Both willow and hazel have a long history of use in a manner of different garden structures. In order to encourage the long straight stems required, the trees are periodically ‘coppiced’, when the stems are cut right back to a stump to encourage replacement shoots. You can buy ready to work with bundles of hazel or willow stems, or you can grow your own, cutting the stems right back to ground level then allowing new stems to grow in their place.

Willow grows quickest and produces highly flexible stems that are ideal for weaving. Dogwoods are also an excellent option for weaving with stems coming in a range of colours, from red to yellow. Hazel stems tend to be a little thicker and therefore make excellent beanpoles. Fences made from hazel or willow look stunning and they also help to filter the wind rather than deflect it avoiding the damaging eddies sometimes found at the bottom of solid walls. Lower woven hurdles make very pretty edges to raised beds, though bear in mind that close contact with the soil will reduce their lifespan. Alternatively, use woven hurdles as handsome screens to hide ugly pots or less attractive parts of your garden such as a compost area.

So how do you make a willow hurdle?

The video below offers step by step instructions on how to make a hurdle for your garden. If you have any top tips for willow structures, then please do let us know in the comments below.

Growing Carrots from Sowing to Harvest [video]

April 21st, 2017 | The vegetable garden | 0 Comments

Growing Carrots from Sowing to Harvest - Mr Fothergills BlogEvery vegetable garden needs carrots and it’s actually quite easy to grow them from seed – but you must bear in mind some golden rules! In this post, we offer you some top tips on where to grow carrots, what type to grow and when to sow. The following video goes on to tell you the best way to plan your carrots and follows through to their harvest!

Where to grow carrots

  • You can grow carrots in raised beds or in patio tubs – the choice is yours, carrots can be grown just about anywhere.
  • They prefer full sun and well-dug, stone free soil.
  • Beds improved with well-rotted compost are ideal, though recently-manured beds may cause the roots to fork.
  • For best results, follow carrots on from a heavy feeding vegetable such as cabbage.

What type to grow

  • There are so many different carrots to choose from – sometimes it can be confusing on which one is best for you to grow!
  • Stump-rooted and finger-sized carrots are the quickest and can be grown on heavier soils that would cause longer roots to fork.
  • Medium or long-rooted carrots can be grown in lighter soils or in raised beds or deep containers filled with potting soil.
  • Maincrop types are perfect for sowing later in spring to produce roots for winter storage.
  • Carrots don’t just come in orange they have many colourful varieties!

When to sow carrots

  • Sow carrots from early spring to mid-summer, to then be lifted from late spring to early winter.
  • Stored roots will tide you over until the following spring.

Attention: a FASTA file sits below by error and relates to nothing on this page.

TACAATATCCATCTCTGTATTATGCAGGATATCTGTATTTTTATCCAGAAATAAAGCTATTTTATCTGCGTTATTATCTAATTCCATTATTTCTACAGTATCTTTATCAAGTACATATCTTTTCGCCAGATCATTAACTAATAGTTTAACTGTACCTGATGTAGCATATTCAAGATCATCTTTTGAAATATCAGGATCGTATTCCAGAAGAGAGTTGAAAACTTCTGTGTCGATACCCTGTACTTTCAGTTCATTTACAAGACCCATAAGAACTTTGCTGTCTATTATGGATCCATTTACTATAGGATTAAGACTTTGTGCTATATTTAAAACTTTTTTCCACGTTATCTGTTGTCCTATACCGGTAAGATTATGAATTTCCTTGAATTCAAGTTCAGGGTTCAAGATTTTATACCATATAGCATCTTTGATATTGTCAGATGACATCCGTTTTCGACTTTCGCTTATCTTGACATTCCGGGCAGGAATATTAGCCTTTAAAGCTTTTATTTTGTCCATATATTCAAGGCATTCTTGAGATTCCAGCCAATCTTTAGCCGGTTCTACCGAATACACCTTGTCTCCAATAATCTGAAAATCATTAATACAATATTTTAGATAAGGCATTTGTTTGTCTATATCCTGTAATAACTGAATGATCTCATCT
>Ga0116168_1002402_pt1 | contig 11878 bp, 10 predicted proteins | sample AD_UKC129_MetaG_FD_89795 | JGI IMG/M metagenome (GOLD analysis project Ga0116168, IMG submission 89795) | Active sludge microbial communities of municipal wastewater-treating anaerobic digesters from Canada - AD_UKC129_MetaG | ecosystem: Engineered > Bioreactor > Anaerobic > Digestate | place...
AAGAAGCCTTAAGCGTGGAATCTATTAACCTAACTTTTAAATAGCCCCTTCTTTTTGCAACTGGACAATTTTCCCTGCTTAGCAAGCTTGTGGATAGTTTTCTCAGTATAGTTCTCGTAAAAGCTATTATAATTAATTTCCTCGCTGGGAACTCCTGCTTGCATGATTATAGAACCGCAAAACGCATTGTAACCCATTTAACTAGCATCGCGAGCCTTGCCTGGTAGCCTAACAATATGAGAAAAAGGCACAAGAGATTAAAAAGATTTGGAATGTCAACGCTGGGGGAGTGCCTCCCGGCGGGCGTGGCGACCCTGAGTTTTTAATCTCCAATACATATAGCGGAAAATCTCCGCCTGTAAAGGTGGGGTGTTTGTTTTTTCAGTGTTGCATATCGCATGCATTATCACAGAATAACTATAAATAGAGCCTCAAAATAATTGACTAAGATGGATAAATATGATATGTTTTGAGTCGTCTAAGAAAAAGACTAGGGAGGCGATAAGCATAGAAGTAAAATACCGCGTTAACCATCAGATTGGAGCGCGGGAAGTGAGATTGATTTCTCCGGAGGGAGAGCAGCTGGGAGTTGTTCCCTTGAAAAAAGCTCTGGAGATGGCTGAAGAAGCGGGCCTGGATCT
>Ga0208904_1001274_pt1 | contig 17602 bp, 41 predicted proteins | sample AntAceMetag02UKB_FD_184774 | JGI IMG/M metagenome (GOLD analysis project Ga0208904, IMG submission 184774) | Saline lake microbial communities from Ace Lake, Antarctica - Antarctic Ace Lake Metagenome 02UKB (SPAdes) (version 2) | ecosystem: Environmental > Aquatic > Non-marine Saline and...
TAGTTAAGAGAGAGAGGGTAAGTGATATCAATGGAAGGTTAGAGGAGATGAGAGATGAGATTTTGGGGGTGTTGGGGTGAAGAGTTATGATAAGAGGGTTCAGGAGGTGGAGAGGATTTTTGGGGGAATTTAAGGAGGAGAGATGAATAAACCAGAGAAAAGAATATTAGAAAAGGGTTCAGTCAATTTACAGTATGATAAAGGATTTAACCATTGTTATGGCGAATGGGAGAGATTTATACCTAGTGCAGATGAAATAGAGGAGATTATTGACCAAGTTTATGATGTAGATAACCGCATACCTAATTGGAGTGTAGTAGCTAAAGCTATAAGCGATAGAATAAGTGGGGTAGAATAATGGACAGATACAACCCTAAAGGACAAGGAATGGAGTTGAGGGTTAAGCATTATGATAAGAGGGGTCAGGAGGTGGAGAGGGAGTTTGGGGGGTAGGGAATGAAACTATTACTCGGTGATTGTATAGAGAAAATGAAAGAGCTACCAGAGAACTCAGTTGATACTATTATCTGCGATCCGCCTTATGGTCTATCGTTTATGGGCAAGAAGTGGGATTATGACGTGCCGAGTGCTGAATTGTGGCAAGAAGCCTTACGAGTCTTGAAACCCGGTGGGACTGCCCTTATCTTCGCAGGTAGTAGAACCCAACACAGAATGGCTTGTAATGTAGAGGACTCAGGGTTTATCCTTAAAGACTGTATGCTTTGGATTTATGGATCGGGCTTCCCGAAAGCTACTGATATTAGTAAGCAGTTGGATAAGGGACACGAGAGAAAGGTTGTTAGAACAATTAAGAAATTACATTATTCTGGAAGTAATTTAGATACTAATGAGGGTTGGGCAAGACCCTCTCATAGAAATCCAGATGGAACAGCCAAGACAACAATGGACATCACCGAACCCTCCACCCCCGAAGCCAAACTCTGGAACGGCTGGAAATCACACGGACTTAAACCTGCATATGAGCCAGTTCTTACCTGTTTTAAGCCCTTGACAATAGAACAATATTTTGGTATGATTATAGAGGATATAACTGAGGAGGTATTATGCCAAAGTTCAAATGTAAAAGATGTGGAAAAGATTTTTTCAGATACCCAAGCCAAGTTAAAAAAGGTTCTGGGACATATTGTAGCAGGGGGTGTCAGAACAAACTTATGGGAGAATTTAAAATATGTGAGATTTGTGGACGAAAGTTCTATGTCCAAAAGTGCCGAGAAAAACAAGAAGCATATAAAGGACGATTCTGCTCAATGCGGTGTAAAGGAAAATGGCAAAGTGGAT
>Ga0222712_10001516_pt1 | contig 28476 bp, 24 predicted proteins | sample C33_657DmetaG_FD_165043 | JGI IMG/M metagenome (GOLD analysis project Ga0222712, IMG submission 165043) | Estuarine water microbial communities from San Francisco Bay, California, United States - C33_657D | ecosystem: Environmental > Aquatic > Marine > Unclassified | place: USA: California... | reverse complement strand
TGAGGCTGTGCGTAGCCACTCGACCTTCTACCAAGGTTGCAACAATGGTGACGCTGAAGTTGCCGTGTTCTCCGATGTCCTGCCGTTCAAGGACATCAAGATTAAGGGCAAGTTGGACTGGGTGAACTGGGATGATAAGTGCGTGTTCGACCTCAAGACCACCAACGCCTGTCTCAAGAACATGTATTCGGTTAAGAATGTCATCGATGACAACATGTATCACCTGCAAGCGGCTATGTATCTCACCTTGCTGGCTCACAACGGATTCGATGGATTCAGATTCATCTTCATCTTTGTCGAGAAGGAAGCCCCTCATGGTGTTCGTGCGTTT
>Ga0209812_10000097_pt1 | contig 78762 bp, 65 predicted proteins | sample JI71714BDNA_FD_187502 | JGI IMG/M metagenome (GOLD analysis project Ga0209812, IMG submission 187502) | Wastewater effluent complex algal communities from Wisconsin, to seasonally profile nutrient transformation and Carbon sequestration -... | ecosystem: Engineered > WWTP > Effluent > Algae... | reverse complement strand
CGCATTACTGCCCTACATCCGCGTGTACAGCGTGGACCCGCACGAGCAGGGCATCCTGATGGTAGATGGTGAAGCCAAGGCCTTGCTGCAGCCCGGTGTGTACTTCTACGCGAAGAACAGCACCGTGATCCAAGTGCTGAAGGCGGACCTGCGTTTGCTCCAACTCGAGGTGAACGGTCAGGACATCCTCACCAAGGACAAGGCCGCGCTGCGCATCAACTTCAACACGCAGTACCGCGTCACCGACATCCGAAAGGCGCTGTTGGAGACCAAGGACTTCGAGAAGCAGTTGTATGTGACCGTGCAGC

• Make the earliest sowings of fast-growing early varieties into greenhouse or polythene tunnel beds or pots kept under cover.
  • You can also sow earlier outside by using row covers or cold frames.

If you have any top tips on growing carrots then let us know on our blog or social media.

GrowVeg – Growing Carrots from Sowing to Harvest

Growing Fruit and Vegetables In The Shade! [video]

April 10th, 2017 | The vegetable garden | 0 Comments

Growing Fruit and Vegetables

What can you grow in the shade? Surprisingly, quite a lot of things! This video will guide you through the fruit and vegetables you can grow in the shade.  If your plot is a bit gloomy, then embrace shade gardening!

Shady, and often shady and damp spots, offer a few challenges for the home gardener but it is possible to get growing if you choose the right plants that with thrive with lower levels of light and warmth.  In the video we have plenty of  tips on how to utilise the light that you do receive in your garden.

  • A first point to make on light is that it is often seedlings that require as much light as possible, in order to start their growth process strongly. Therefore it is important that you locate your seed beds in the sunniest part of the garden to give them the best possible start. You can plant seeds in pots or in a seed bed which can then be replanted once they have grown enough to cope with the darker areas of the garden.
  • You may be able to grow seeds indoors with full spectrum grow lights if you don’t have a sunny windowsill, especially if you are starting growing early.  This can offer seedlings a good start in life so they are well developed by the time you move them outside.
  • In shadier parts of the garden, paint walls white or use mirrors to reflect the light that is available.
  • You can also use covers for individual plants that may struggle to keep warm during spring in the shady cold pockets. Watch the video for more tips on this.
  • Slugs are likely to appear more in shaded areas, so be sure to set beer traps, lay out copper, coffee grounds, sharp stones and any other techniques you can think of to keep them at bay!

These are just a few tips on growing fruit and vegetables in the shade and how to make the most of the garden you have.  The video below talks more about what can be planted in the shade and further tips on growing in shady conditions.  Feel free to comment with your own tips in the comments below.